This Sunday, Christians all over the world will join together in a time of reflection and joyful celebration, commemorating the death and resurrection of our Lord and Savior Jesus Christ. In light of this, I reached out to a fellow Wheaton student who was willing to share a recipe her family uses to celebrate this special event in our history. Christie Gorzalski (’22) invites us, this weekend, to share in a Gorzalski Family Easter tradition: Resurrection Buns.
According to Christie, Resurrection Buns are “sweet breakfast treats made around Easter to symbolize Jesus’s resurrection.” The recipe consists of a marshmallow, wrapped in Pillsbury crescent dough, lathered in butter, coated in cinnamon and sugar and baked in the oven. As the bun bakes, the marshmallow melts, leaving behind a “hollowed-out inside” that is symbolic of the empty tomb. Christie remarks, “It’s fun when you bite into the bun because there’s just a hollow inside, but it’s still coated and gooey, so you know the marshmallow was there.”
Christie’s mom discovered the recipe a while back at a Women’s Group at church and has been making the buns for over 25 years. When Christie and her siblings were younger, her mom would gather them around and use the Resurrection Buns as “a little teaching tool for the meaning of Easter and the Resurrection. The marshmallow disappearing is kind of like Jesus rising. And,” Christie adds with a smile, “my mom would tell us that the dough was like the gauze you use when you wrap people up for burial.” Even today, the dish is a staple in the Gorzalski household. Christie says, “It’s kind of funny how we are so obsessed with them. We have to have them every year. My mom has sent them to my brother while he’s been at college during Easter, and I even made them at Wheaton my freshman year because I could not miss out on them. They’re just really special to us.”
The tradition draws the family together. On Easter morning, everyone forms a little assembly line to construct the buns with each person at a different station. Though, nowadays, it’s usually just the girls that bake these buns, Christie said that her dad reserves the important role of “taste-tester” to see if they made them right. Christie adds, “We also have fun just watching them rise in the oven. And, there’s nothing like the smell of cinnamon baking in your home. It gets us every time.”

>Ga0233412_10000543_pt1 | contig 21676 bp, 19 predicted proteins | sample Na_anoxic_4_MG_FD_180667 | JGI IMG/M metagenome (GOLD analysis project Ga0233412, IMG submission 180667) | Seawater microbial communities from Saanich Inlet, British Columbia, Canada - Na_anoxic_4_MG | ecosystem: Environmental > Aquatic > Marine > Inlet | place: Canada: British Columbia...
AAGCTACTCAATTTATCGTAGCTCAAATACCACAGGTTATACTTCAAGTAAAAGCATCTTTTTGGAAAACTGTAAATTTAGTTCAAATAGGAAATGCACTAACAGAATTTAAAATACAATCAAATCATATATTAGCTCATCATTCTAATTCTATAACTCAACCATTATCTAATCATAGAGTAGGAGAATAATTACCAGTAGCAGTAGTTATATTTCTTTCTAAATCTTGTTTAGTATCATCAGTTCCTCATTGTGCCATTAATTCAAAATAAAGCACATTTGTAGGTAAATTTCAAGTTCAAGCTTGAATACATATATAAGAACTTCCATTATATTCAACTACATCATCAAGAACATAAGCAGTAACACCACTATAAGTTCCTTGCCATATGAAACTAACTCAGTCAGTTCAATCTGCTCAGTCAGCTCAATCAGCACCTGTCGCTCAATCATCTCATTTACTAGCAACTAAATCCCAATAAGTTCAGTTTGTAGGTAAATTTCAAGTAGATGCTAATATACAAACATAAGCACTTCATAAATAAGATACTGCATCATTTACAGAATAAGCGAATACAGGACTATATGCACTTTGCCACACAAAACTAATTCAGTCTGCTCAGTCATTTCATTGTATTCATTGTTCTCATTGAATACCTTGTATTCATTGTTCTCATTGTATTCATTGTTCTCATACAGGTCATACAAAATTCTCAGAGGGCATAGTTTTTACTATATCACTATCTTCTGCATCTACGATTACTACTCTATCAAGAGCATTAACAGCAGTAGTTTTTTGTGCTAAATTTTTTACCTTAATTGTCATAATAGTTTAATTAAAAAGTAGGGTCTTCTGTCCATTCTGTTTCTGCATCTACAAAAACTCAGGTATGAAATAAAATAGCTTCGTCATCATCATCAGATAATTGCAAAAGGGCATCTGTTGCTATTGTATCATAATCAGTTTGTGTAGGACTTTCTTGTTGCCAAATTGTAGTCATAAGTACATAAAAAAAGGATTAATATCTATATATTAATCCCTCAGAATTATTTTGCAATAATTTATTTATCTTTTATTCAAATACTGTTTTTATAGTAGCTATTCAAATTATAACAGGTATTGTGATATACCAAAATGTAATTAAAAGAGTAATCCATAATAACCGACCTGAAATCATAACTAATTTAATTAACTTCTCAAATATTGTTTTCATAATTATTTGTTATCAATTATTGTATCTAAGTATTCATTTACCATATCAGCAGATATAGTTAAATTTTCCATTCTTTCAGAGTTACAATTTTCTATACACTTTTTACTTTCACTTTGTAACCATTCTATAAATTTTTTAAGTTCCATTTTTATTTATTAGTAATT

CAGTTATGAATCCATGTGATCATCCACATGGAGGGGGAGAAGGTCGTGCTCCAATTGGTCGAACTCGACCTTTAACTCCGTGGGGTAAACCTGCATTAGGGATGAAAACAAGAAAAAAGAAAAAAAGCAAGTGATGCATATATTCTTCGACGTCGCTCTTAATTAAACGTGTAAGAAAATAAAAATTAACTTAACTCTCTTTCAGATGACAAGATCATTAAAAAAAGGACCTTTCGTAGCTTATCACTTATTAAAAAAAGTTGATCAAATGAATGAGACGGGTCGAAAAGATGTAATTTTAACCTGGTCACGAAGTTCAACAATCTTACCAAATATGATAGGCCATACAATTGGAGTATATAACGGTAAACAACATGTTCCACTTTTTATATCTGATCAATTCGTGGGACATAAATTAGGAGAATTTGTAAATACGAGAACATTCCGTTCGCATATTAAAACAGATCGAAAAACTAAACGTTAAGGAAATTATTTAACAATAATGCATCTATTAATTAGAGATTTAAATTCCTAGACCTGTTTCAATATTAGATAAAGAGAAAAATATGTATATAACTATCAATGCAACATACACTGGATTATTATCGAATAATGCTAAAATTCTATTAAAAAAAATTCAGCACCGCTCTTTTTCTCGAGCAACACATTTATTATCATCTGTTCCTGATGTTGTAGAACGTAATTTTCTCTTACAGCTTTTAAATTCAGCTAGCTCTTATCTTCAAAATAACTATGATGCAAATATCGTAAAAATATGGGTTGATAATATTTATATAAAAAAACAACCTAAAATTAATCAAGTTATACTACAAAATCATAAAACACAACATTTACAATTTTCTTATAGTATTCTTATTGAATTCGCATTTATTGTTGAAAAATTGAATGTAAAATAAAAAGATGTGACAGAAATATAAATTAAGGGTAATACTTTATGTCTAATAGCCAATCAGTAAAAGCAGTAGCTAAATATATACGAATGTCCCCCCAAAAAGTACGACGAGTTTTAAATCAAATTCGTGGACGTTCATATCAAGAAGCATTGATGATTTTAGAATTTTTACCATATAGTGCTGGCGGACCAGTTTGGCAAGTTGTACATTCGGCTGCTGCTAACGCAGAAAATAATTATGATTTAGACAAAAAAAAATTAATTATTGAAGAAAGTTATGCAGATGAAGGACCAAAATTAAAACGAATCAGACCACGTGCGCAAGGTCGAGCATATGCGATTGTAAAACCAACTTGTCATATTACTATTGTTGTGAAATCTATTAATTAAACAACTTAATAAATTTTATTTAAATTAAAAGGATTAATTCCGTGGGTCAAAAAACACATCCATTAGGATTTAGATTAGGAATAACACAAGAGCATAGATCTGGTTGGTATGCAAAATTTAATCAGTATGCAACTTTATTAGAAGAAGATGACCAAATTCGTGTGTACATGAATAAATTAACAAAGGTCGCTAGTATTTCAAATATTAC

As Christie has gotten older, she says that she’s realized how the food traditions in her family have highlighted the importance of celebration and feasting. “I just really love that my family has shown me to honor people and God through the gift of tradition and celebration.” She told me, “I think another thing I’ve realized, especially within the past couple of years with COVID and so many other things, is that no matter how painful a particular season is, there is one thing that can remain constant, in terms of our response — and that’s thanksgiving and joy and still celebrating the good things that God has given us in the midst of it all. I really love seeing how my family continues to rally together through hardship to express thanksgiving and joy through our own traditions.” She says that traditions help us to see what’s beautiful and are even a way to use joy and thanksgiving as acts of defiance in the face of evil, sin and death. “Those won’t have the last word. Scripture literally ends with a feast and celebration.”
I can think of no better words to dwell upon this Easter. The victory is won! Let us join in the celebration! If you are looking for a fun way to joyfully remember and celebrate God’s goodness this Easter, below is the recipe for Christie’s sweet Resurrection Buns.
Resurrection Bun Recipe:
-2-3 cans (8 ct.) Pillsbury crescent roll dough
-½ stick of butter
-1 cup sugar
-2 teaspoons cinnamon
-1 bag Kraft Jet-Puffed marshmallows
Matthew 28:6 ~ “He isn’t here! He is risen from the dead, just as he said would happen. Come, see where his body was lying.”
Wheaton College, IL